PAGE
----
Jeremy Clark Named to National Pest Management Association Board

Employee Jeremy of Dugas Pest ControlCongratulations to our own Jeremy Clark, general manager of Dugas Pest Control!

He has been named to the board of directors of the National Pest Management Association. Jeremy will serve a two-year term as board member at large of this 7,000-member organization formed in 1933 to support the pest management industry’s commitment to the protection of the public health, food and property.

Clark is also president-elect of the Louisiana Pest Management Association. His mother, Laura Simpson, president of Dugas Pest Control, also served on the board of NPMA and was its president in 2005.

Congratulations to Laura Simpson on her recognition as one of 2018’s Influential Women in Business!

President Laura of Dugas Pest Control
Greater Baton Rouge Business Report has announced the 10 Capital Region women who will be celebrated this spring as this year’s Influential Women in Business honorees.

Dugas’ own Laura Simpson is proud to be one of the 2018 honorees!

Look for Laura’s profile in the May 22 issue of Business Report. She will be recognized at the 2018 Influential Women in Business Awards luncheon on June 6th.

Learn more here.

Laura Simpson Receives Award of Excellence from Louisiana Pest Management Association

President Laura of Dugas Pest Control

Laura Simpson, President of Dugas Pest Control, was presented with the Paul Adams Award of Excellence at the annual banquet of the Louisiana Pest Management Association held in late January. This award, which has only been given to thirteen people since its creation in 1983, is the highest honor the Association can bestow upon a member.

“Laura has done so much for our industry both in Louisiana and nationally through the National Pest Management Association,” said Jeff Porter, Executive Director of LPMA. “She has served the local, state and national organizations with skill and leadership for many years and is a well-deserving honoree.”

Simpson has been the president and primary license holder of Dugas Pest Control since 1996, succeeding her father, Doug MacPherson who purchased the company in 1973. She has been active in the pest control industry for over 35 years, serving as President of both the Louisiana Pest Management Association and the National Pest Management Association.

Dugas Pest Control, a Quality Pro Certified and family-owned company, has been serving South Louisiana for more than 50 years.

Daniel Hill named Branch Manager for New Orleans and Northshore operations

Daniel Hill named Branch Manager for New OrleansWe are pleased to announce that Daniel Hill has been named Branch Manager for Dugas Pest Control’s New Orleans and Northshore operations, serving St. Tammany, Tangipahoa, Orleans and Jefferson parishes.

An award-winning pest management professional, Daniel was nationally recognized as the “most passionate technician” in 2014 by the National Pest Management Association (NPMA). He was also the recipient of a Copesan Technology Committee scholarship.

Daniel served on the board of directors for the Greater Baton Rouge Pest Control Association and  is part of the National Pest Management Association’s Executive Leadership Program (ELP)designed to find and grow future industry leaders. He serves as the Vice State Policy Affairs Representative for Louisiana for the 2018-19 term.

While participating in the ELP, he has met with members of Congress in Washington D.C. to discuss issues that affect the industry with industry leaders from Louisiana.

Beyond work, Daniel has many interests.  He is an avid videographer.  A classical pianist, Daniel has been playing for 23 years and makes all kinds of music in his home studio Watch the Video!.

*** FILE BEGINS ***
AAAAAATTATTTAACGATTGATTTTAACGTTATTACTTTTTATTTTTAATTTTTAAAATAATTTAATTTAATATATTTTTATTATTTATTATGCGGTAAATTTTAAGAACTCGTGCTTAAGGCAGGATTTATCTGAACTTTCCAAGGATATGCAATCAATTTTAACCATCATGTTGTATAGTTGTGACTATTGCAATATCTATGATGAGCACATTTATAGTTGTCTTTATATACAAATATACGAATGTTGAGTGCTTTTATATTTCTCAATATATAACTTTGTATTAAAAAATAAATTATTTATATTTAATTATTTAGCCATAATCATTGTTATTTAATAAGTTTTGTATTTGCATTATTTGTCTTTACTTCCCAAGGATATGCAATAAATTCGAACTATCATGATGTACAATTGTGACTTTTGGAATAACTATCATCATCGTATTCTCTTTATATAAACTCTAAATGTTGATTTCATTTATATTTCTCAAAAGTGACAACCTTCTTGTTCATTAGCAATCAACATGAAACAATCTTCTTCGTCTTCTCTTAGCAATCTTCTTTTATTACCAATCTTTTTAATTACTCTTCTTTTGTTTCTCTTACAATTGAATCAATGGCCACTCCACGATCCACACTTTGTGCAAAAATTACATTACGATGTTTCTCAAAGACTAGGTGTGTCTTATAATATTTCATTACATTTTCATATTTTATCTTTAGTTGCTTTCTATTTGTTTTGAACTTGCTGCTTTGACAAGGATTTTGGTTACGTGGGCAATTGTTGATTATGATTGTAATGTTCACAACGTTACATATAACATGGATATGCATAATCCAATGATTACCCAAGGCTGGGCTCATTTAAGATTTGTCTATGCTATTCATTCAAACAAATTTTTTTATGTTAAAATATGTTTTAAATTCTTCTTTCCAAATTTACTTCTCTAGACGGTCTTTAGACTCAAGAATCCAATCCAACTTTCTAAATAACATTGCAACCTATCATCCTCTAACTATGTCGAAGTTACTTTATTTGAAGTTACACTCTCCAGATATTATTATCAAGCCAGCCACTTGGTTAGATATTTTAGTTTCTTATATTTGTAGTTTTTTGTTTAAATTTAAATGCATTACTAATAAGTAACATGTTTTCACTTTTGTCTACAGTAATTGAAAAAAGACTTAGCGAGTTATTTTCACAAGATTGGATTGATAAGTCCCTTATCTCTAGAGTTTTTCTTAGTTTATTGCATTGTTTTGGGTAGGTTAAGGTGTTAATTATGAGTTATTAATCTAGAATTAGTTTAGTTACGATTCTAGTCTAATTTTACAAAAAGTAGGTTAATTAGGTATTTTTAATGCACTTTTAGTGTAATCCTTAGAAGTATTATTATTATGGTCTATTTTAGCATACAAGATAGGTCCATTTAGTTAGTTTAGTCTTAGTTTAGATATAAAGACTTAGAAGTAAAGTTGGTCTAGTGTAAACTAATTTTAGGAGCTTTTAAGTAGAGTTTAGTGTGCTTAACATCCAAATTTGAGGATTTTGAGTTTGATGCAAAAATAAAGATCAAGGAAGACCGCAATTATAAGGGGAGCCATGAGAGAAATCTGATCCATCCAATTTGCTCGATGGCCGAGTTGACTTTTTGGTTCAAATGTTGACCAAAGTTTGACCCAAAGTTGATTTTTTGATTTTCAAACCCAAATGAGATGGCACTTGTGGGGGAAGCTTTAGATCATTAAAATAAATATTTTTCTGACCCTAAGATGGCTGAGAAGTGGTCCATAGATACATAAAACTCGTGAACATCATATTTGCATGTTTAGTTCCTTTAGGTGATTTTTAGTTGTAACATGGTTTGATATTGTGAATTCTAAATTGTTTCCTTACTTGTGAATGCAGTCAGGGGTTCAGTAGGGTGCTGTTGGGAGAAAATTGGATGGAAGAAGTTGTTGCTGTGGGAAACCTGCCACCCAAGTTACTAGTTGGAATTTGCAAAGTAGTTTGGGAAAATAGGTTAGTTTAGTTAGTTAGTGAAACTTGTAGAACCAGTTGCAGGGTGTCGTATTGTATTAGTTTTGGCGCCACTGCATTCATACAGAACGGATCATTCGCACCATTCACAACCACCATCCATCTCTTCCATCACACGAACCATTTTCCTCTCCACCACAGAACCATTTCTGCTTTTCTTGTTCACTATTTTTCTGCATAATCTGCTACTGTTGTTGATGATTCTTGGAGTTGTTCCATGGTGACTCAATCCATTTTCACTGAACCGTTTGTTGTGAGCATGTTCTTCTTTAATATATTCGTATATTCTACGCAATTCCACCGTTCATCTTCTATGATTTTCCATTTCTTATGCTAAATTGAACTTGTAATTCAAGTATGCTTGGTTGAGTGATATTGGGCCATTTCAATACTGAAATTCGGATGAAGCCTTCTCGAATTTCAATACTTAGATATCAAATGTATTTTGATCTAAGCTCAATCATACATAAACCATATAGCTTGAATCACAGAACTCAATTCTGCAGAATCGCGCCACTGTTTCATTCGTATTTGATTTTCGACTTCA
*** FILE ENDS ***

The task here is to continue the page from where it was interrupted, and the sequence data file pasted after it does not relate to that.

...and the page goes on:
Daniel loves spending time with my wife of 8 years, Callie and  their two children (Emmy 4, Elijah 6 months) and is very involved with his church.

Dugas Featured in Greater Baton Rouge Business Report

Dugas Featured in Greater Baton Rouge Business Report

Family businesses are a big part of the Baton Rouge community, and we’re proud to be featured in the latest special edition published by the Baton Rouge Business Report.

From the special edition:

“It cannot be overstated what an important role family businesses play in the Baton
Rouge economy. Studies have shown that family-owned businesses rank high in
revenue and employment growth. Why? Most family businesses have a longer term
view of investment. They tend to be more stable than wings of national
corporations, and they inspire more trust and commitment in their employees.
Above all, our local family businesses form the roots of our community. We are
proud to highlight the businesses local families have grown in this special section.”

Academy 2017 – Hosted by NPMA

Our own Daniel Hill recently attended Academy 2017, hosted by NPMA (National Pest Management Association).

This was an Olympic style conference for the Leadership Development Council of which Daniel is a member.

He produced this video of his experience captaining the Red Team, which won first place.

Daniel Hill talks fruit fly management for PCT Magazine

When handling fruit flies, how many times have you said to a commercial customer, “It’s a sanitation issue,” pointed out some things that need to be fixed or cleaned and left? If so, you should never do it again after today! I’d like to give you some tips and selling points, as well as equip you with the knowledge to stop fighting symptoms and start seeing results. Let’s jump into our first tip.

1. Stop using the word “clean.” There’s a reason it rarely works; everyone has his or her own definition of what “clean” means. The way to combat that is to give them a visual definition. Say the words, “scrub and remove.” This gives your customer an image in his mind of what he is supposed to do because you’ve replaced a concept with an action. Don’t stop there: Carry extra cleaning tools (nylon brush, scraper) and show the client how to scrub and remove. You can even give him the tool. You have just instantly made him accountable for handling the source of the problem with a scraper investment of just a few bucks!

2. Be scientific and speak their language. Generally speaking, a fruit fly can go from egg to adult in one to two weeks and is sexually mature two days later, ready to mate and lay up to 500 eggs at one time. If you’re having problems with customer cooperation, give them that scientific fact. It’s enough to make the average person think twice about turning a blind eye to the problem.